I guess that since I went to the trouble of adding a blog to this site that I should update it once in a while, right?
It's amazing the things we do out of obligation.  Take Relay for Life for example.  My grandmother died in 2009 of colon cancer; we knew the day was coming, but she had managed four years with the disease.  I'm glad I had those four years.  Her death hit all of us hard.  The doctor didn't do the right things, the hospice people pretended she was fine, and the family didn't know she was that sick.  Yeah, right.

Mom's answer is to grieve for the rest of her life (nothing wrong with that) and then she decided that we'd run the luminaria committee for this year's relay in our community.  If you know nothing about Relay, here is your nutshell - Relay is sponsored by the American Cancer Society but run by local volunteers in any community that wants to do one.  The money goes to cancer research.  There.  Anyway, while the Luminaria thing is noble, it's not what I would have wanted to do, but lo and behold my name is on the list of organizers and she gets mad at me every time she wants to do something and I don't.  Never mind the fact that I DON'T WANT TO.  I mean, I can't tell her that.  So because of some stupid feeling of obligation to her, I'm sorta doing it anyway.  And to make it worse, she does nothing the way that I would do it.  If you want to set up a damn card table at Kroger, then plan it and I'll show up.  But don't spend a fucking month telling me that we should while you sit on your fat, obligation strewn ass.  Go do it.  Be proactive.  

But like I said, it's some twisted form of obligation to her that I'm even doing this.  My response to my grandmother's death was to get a tattoo.  Seriously.  It's a line drawing of the colon cancer ribbon (royal blue, in case you wondered) that sort of morphs into a butterfly.  (The ribbon is the body, then there are purple - the survivor color - wings.  I survived her ordeal.)  It's on the inside of my left wrist - the lifeline into my heart.  And I realized that the more I miss her, the more I rub it.  It's like putting her right there with me, but in a way that makes sense to me.  My grandmother found beauty in everything (she never met a drag queen that she didn't like, and she was Roman Catholic), so she'd've liked a butterfly for sure.  And it matters to me.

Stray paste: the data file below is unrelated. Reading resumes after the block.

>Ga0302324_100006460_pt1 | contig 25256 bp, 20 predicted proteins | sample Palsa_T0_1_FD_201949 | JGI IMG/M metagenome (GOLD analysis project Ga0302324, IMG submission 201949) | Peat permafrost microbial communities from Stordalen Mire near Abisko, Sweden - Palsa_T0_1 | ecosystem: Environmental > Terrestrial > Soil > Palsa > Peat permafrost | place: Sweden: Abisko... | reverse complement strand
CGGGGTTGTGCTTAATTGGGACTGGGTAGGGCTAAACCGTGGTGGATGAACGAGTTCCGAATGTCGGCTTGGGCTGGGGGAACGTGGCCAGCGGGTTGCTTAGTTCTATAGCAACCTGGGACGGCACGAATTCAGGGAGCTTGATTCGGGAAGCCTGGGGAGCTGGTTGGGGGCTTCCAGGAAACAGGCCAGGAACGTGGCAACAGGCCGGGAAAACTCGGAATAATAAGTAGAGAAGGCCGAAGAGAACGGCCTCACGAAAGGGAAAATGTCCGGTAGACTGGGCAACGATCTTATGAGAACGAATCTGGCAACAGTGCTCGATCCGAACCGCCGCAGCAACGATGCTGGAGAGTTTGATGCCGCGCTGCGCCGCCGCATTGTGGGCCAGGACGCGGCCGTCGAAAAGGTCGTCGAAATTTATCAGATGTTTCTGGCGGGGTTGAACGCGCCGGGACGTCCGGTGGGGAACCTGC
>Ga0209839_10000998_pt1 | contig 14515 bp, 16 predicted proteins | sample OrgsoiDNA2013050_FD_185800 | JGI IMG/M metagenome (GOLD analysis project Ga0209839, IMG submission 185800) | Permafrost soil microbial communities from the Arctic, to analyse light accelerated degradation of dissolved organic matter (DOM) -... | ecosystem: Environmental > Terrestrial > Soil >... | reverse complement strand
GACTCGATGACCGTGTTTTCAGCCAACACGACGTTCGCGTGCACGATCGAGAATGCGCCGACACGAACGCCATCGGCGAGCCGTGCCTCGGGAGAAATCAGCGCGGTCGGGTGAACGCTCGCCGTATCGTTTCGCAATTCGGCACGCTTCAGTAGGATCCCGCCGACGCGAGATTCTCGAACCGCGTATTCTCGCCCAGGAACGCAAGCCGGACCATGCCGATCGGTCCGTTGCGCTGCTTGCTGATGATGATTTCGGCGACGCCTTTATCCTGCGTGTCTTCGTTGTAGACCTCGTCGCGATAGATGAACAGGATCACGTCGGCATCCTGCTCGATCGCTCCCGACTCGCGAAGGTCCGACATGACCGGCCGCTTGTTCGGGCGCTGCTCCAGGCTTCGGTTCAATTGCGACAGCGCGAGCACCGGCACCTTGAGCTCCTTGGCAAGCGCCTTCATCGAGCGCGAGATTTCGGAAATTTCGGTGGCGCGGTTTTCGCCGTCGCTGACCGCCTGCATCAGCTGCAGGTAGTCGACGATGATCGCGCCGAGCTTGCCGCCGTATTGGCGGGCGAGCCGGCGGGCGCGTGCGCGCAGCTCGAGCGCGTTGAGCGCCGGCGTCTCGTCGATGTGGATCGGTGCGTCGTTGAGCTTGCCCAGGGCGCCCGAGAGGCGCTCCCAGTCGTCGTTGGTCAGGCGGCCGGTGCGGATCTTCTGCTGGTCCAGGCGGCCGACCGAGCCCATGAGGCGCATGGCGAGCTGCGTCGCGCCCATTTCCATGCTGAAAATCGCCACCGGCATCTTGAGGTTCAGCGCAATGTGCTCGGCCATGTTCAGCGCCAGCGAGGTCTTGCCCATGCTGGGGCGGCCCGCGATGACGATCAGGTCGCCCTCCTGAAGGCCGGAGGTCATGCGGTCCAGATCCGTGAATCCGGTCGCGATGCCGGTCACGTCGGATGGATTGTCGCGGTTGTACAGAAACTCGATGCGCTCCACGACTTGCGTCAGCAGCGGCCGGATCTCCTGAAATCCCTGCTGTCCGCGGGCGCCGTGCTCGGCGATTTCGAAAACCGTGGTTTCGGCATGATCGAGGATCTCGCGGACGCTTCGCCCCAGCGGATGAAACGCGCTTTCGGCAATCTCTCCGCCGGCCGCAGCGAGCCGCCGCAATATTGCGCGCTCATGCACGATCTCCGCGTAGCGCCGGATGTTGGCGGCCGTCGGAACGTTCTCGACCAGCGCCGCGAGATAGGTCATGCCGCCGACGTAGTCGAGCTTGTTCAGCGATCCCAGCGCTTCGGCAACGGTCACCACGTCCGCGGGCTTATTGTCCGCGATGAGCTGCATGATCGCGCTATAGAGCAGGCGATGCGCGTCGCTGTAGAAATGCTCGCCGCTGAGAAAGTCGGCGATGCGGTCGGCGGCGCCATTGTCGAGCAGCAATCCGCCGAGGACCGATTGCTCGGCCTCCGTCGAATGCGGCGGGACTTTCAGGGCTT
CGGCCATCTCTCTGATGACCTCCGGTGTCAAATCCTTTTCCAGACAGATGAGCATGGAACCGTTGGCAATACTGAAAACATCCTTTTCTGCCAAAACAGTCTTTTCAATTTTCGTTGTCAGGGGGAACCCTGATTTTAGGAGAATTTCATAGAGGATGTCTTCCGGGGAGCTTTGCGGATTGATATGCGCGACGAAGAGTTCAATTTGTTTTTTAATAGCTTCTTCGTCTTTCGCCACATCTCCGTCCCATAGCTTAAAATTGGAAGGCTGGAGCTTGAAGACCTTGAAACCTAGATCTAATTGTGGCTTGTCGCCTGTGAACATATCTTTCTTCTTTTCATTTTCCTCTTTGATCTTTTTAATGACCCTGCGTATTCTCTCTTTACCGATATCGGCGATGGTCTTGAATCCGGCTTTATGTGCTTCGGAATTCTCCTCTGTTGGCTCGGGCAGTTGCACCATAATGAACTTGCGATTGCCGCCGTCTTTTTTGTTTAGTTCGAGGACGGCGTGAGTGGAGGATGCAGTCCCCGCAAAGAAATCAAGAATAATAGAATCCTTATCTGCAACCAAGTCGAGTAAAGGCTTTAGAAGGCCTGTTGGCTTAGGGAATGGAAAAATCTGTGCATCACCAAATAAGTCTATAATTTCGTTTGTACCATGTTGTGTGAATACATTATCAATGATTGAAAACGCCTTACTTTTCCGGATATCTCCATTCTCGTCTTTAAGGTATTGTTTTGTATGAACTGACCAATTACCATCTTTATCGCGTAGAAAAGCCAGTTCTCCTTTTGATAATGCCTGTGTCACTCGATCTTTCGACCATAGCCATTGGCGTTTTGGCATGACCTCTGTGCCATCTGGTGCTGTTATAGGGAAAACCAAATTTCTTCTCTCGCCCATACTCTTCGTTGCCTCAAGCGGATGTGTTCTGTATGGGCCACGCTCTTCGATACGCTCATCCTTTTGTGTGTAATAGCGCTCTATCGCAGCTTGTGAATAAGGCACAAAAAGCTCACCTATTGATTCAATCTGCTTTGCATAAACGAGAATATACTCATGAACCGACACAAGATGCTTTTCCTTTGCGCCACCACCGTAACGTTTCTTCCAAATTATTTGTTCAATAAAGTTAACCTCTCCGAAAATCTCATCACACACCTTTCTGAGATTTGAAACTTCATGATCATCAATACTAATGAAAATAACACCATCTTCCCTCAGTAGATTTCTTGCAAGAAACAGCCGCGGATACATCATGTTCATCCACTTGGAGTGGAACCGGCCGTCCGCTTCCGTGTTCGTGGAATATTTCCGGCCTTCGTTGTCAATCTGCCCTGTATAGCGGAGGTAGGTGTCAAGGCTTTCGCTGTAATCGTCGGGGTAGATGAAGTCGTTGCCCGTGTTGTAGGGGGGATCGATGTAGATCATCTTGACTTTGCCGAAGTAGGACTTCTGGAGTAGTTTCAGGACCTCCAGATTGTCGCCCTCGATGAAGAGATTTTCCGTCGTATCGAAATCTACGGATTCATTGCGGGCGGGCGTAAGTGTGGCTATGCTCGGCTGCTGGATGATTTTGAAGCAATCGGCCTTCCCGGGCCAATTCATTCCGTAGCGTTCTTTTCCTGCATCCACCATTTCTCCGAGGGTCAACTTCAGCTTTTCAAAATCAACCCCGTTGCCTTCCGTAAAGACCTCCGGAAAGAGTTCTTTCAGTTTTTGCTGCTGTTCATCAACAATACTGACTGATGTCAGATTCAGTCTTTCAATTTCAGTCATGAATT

It's not that Relay doesn't, but this just isn't the way I want to go about it.  A couple days ago, I made luminaria bags for the members of my (mostly) immediate family that had cancer.  My grandmother, dead.  Her sister, dead.  Their parents, dead.  Papa's brother, dead.  And, no, not everyone dies.  My sister has had skin cancer twice, and my cousin is so far removed from his Leukemia that he's cured three times over.  An aunt and an ex aunt are still alive and kicking. But it didn't stop the feeling that I was making little paper tombstones.  And it won't stop the feeling that the luminaria ceremony feels like a funeral to me.  

I wrote a poem about metamorphosis.  First breath, middle breath, last breath.  And then you spread your wings and fly.  I have to read it at the ceremony.  I wonder if I'll make it through, or if I'll end up a soggy mess.  I didn't write something to say at her funeral because I couldn't put words to paper.  I managed something a couple months later that became a NaNo profile of me.  This feels like I'm standing up and reading something for her funeral.  I don't want to do it.  I don't want to stand there and say that my grandmother is dead, because I don't want her to be dead.  

But obligation reared it's ugly head, and I caved in.  What do you do out of obligation?